The Japan Foundation
Performing Arts Network Japan
Go Aoki
Go Aoki
Born in 1967 in Yokosuka, Kanagawa Prefecture, Go Aoki graduated from the Literature department of Meiji University with a major in Drama. After being active with the “Theatrical group EN,” Aoki formed the theater company Gring in 1997. Since then, he writes and directs all the works for the company. Besides theater, he has co-written screenplays such as Chugakusei Nikki (Middle Schooler Diary) a (NHK screenplay) and IKKA (11th PFF Scholarship winner), and he also writes radio drama scripts.
Niji (Rainbow)
Niji (Rainbow)
Niji (Rainbow)
Niji (Rainbow)
13th Gring production Niji (Rainbow)
Dec. 20-24, 2006 at Kinokuniya Hall
Written and directed by Go Aoki
Photo: Nobuyuki Kagamida
an overview
Play of the Month
Artist Interviewアーティストインタビュー
Portraying the places where people with grudges come and go. The world of Go Aoki, a playwright shining light on the creases of the soul 
After getting his initial training with a New Theater company, Go Aoki started his own production unit “Gring” and has been active since as its writer and director. Choosing places like an empty lot next to a cram school, the square of a run-down zoo and the backstage changing room of a strip joint, he stages plays what portray with sensitive detail the creases in the souls of the people who gather there. In this interview we delve into Aoki’s playwriting craft and what it reveals about people’s lives in contemporary society.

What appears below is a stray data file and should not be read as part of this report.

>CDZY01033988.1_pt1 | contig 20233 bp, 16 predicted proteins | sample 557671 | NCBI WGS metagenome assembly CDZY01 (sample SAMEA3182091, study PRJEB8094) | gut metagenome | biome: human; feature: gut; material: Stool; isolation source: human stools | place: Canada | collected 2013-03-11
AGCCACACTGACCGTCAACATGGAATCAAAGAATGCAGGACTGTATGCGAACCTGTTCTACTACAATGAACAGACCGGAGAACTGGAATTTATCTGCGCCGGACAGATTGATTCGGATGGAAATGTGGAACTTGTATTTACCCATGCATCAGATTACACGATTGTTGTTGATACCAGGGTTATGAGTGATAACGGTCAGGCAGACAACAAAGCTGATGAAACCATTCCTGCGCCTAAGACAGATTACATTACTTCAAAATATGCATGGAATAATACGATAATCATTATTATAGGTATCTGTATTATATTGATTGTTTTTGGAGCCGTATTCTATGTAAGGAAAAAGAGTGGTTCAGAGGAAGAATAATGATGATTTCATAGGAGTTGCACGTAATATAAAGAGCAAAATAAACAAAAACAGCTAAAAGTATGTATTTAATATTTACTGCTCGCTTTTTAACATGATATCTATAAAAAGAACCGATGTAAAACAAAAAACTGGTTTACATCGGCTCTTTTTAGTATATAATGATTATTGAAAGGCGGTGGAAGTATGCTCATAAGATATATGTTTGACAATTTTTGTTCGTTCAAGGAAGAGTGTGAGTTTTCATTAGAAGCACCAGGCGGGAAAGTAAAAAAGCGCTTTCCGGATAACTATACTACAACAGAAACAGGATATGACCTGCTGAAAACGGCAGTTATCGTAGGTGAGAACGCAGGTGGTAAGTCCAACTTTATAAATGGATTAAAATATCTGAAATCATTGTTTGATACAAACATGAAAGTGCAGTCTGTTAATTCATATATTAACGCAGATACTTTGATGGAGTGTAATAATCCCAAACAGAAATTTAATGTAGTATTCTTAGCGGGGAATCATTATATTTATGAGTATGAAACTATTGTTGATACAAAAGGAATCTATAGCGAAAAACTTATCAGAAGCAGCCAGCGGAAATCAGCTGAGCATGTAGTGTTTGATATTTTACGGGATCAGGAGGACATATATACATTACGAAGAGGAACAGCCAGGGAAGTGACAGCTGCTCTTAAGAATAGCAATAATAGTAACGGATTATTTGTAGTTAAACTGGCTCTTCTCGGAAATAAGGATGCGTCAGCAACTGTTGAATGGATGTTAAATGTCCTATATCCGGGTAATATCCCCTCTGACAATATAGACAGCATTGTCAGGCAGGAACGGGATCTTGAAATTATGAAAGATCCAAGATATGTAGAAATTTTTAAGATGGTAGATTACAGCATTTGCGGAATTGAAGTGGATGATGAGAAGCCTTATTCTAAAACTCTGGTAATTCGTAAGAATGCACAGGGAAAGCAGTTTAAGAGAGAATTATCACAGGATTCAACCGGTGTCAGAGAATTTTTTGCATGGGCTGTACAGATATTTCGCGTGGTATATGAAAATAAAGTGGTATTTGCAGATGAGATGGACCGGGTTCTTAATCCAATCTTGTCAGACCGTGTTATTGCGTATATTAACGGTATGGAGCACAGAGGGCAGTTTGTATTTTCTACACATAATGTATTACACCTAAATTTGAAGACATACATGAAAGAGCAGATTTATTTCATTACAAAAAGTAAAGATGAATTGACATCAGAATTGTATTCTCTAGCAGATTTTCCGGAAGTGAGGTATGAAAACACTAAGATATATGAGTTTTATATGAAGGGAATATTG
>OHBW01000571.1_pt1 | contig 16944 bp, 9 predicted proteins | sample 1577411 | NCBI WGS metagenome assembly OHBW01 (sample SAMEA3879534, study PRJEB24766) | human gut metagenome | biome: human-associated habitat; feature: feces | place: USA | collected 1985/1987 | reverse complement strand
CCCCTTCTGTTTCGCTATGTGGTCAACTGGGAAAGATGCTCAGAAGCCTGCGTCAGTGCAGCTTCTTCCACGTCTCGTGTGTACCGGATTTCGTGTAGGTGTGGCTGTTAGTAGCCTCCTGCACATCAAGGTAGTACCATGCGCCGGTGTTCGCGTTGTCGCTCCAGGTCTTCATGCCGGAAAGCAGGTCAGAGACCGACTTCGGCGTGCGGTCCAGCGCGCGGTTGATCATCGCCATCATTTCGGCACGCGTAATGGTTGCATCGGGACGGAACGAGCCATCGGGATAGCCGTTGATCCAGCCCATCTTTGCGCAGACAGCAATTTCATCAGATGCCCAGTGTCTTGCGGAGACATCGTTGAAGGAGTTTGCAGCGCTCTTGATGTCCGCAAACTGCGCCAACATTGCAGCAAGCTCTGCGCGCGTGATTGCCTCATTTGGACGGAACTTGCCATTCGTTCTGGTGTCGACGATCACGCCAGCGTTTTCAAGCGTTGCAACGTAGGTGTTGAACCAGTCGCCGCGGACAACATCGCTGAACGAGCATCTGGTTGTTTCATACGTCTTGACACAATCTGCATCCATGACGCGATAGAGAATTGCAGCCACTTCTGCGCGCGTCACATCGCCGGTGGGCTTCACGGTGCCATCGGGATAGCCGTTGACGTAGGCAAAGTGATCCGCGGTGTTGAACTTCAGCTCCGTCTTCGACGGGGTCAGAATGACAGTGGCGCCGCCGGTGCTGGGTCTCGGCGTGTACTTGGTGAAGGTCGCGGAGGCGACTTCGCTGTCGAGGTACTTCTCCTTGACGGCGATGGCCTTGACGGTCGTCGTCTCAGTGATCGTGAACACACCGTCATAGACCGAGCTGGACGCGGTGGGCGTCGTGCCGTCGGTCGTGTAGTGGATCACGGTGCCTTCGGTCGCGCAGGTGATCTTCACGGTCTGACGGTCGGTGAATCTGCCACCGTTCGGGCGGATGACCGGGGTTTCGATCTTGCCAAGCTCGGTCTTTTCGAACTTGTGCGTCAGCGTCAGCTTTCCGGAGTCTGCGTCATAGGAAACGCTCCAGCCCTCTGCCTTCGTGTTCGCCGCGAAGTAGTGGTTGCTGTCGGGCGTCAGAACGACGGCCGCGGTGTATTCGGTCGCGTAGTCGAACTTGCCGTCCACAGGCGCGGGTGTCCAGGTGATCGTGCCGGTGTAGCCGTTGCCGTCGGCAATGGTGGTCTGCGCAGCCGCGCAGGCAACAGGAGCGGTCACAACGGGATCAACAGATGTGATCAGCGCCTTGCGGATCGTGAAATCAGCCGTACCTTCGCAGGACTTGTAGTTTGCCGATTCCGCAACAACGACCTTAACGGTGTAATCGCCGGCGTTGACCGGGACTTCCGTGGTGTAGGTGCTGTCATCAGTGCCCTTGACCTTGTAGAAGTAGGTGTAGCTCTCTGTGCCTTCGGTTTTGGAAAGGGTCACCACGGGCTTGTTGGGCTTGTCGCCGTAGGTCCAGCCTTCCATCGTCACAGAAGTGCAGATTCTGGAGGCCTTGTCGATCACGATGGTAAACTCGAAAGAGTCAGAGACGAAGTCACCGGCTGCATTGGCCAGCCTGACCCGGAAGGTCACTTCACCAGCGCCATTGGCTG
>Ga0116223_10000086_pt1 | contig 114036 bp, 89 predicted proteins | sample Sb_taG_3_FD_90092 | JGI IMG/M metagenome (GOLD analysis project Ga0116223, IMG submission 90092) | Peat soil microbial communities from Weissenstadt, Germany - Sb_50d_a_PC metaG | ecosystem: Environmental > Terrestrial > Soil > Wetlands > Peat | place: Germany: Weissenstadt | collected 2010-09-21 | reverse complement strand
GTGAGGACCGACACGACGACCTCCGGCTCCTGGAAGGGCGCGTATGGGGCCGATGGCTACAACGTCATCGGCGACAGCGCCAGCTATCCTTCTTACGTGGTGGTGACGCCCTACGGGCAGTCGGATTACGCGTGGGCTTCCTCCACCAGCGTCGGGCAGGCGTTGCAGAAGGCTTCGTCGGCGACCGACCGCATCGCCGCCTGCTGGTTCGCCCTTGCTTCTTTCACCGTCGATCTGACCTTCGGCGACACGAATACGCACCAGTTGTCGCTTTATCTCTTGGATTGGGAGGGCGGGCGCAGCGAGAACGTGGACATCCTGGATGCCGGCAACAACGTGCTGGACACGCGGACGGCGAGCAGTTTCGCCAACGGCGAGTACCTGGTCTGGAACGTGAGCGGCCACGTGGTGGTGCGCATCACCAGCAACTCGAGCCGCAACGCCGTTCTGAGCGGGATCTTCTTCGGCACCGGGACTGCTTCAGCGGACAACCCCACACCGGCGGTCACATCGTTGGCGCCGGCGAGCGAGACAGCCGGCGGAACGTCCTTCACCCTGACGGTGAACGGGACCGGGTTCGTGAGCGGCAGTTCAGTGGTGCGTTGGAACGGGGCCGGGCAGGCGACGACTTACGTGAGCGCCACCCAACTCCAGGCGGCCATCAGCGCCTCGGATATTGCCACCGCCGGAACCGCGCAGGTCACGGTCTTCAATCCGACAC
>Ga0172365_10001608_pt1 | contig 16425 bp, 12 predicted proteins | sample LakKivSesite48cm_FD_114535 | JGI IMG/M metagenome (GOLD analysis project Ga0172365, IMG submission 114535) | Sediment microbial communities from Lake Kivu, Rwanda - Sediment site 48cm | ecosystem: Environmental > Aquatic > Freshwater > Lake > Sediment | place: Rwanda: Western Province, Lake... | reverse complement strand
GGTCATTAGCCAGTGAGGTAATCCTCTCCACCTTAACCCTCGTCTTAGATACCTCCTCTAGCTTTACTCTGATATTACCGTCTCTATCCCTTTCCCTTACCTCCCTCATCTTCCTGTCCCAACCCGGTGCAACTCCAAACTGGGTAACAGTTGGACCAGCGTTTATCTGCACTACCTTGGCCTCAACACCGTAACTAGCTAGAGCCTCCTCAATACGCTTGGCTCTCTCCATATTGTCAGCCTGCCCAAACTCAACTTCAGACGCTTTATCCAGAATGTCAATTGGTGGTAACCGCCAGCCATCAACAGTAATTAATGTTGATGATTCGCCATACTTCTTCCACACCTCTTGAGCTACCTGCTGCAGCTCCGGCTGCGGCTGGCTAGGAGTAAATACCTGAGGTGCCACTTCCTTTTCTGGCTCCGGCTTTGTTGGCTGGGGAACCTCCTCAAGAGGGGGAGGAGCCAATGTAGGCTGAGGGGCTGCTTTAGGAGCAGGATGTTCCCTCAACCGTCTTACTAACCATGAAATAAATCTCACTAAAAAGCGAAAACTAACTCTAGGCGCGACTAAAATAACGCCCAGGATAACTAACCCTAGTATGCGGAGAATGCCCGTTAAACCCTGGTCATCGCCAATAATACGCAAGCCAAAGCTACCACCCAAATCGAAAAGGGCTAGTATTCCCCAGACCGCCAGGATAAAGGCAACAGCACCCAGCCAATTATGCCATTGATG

(Interviewer: Hirofumi Okano)

You are a former member of the institute affiliated with the theater company “En.” Considering the fact that most companies in the small-theater scene tend to be made up of people from the same college theater groups, it seems a bit unusual that you belonged to a New Theater company like En.
Let me start from the beginning by saying that I began theater when I was in high school. However, since it was the drama club in a boy’s school, I was the only one who was really interested in doing theater, while the rest of the club members joined for less reputable motives, like the fact that the club room had a door that could be locked to keep them from being observed. Since it was a high school with an affiliated university I could have just gone on to that university, but since it wasn’t very active in theater, I decided that the best universities to go to for theater were probably Waseda and Meiji. I took the entrance exams and got into Meiji.